For the second quarter's earnings season the 25 portfolio companies did reasonably well with a few laggards, 16 beat earnings estimate, 4 meet estimates and 5 missed estimates a bit.

On 7/19/16 Philip Morris earnings were $1.15 compared to expected at $1.20 and last year at $1.21. Rev was down by $120 Million from the expected with total revenue at $6.6 Billion down by 3.1% year over year. Hold for now and only sell when PM becomes too large a percentage of the portfolio. Exchange rates for the strong dollar are causing a PM ( a total international company) to loss revenue but they came through with fair earnings. They guided at $4.45 - $4.55/year a small increase from the last report. The question is will they increase their dividend with such a large pay out ration of 96%, I think they will but only at $0.02/quarter.

Alcoa had a good report with earnings that beat the expected earnings of $0.09 compared to the actual earnings at $0.15, and the revenue beat by $100 Million. The transformation of Alcoa is starting to take effect and I will wait for the Arconic spin off to see if it's a turnaround or sell. I always like earnings season since most of my Good Business companies have increasing earnings.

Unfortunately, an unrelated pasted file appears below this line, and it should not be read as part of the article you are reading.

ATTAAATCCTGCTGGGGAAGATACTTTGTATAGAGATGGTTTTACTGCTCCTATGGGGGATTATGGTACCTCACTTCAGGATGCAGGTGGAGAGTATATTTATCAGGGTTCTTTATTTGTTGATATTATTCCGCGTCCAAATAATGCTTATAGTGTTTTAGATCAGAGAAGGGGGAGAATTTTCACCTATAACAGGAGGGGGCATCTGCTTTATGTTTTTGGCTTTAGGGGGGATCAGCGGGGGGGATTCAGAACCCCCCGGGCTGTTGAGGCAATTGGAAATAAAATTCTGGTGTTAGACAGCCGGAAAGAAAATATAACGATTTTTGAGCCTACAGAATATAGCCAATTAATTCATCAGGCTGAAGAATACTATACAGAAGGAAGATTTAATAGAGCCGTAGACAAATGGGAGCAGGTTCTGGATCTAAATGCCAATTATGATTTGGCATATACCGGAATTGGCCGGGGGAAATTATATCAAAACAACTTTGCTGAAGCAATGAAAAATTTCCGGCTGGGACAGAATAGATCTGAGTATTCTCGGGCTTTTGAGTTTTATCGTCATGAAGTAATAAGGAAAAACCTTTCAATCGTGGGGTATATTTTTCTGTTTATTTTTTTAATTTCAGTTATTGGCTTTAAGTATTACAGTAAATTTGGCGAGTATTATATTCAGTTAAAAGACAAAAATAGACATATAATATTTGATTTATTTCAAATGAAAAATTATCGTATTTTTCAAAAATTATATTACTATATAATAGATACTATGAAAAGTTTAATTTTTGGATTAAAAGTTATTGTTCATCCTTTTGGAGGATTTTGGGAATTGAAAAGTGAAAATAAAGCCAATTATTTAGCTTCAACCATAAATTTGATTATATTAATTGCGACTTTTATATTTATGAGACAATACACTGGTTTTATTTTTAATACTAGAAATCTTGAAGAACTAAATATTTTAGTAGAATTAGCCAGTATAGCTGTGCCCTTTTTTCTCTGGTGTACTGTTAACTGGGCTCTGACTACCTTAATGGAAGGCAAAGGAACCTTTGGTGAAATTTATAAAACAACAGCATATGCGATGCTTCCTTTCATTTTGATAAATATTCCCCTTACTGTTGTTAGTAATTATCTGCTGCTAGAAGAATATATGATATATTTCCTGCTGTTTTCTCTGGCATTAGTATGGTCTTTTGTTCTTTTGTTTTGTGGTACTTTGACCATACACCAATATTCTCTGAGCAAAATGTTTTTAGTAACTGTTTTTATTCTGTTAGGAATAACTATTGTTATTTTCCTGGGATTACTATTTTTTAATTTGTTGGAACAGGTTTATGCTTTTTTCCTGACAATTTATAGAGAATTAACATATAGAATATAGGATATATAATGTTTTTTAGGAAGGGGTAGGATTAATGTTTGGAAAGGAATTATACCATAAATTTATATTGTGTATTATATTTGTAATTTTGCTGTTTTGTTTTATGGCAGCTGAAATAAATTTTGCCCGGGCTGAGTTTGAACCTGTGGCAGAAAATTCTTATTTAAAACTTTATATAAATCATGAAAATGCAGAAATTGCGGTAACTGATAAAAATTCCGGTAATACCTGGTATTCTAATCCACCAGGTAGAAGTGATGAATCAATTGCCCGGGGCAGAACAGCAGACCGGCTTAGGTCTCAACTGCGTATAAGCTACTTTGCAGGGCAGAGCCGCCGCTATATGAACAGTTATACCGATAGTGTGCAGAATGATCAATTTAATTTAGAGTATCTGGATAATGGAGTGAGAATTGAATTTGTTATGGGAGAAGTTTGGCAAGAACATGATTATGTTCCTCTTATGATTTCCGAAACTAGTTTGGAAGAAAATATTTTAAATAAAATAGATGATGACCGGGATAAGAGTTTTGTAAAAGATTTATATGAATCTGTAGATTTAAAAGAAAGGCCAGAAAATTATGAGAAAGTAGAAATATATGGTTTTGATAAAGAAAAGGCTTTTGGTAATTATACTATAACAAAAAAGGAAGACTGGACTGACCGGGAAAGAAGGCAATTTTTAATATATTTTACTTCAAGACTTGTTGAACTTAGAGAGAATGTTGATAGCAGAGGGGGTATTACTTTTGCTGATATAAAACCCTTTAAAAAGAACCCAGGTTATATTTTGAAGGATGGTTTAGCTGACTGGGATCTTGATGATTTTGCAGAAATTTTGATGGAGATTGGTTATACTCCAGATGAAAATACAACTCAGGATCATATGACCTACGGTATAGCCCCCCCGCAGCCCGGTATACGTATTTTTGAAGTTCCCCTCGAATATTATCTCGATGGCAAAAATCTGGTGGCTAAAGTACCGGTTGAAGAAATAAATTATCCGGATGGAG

Sold some Cabela's covered calls, sold September $52.5's. If the premium gets to 20% of the sold premium price, I will buy them back with the hope that CAB goes up so I can sell the calls again in the same month for a Double. August 30 I bought to cover the calls and hope for an upturn to sell them again in this month, if not I will sell next month's CAB calls.

Bought starter position of Digital Reality Trust of 0.52% of the portfolio. I feel the computer industry facilities business has nowhere to go but up and DLR pays an above average dividend. I wrote an article on Digital Reality Trust in April of this year if you are interested.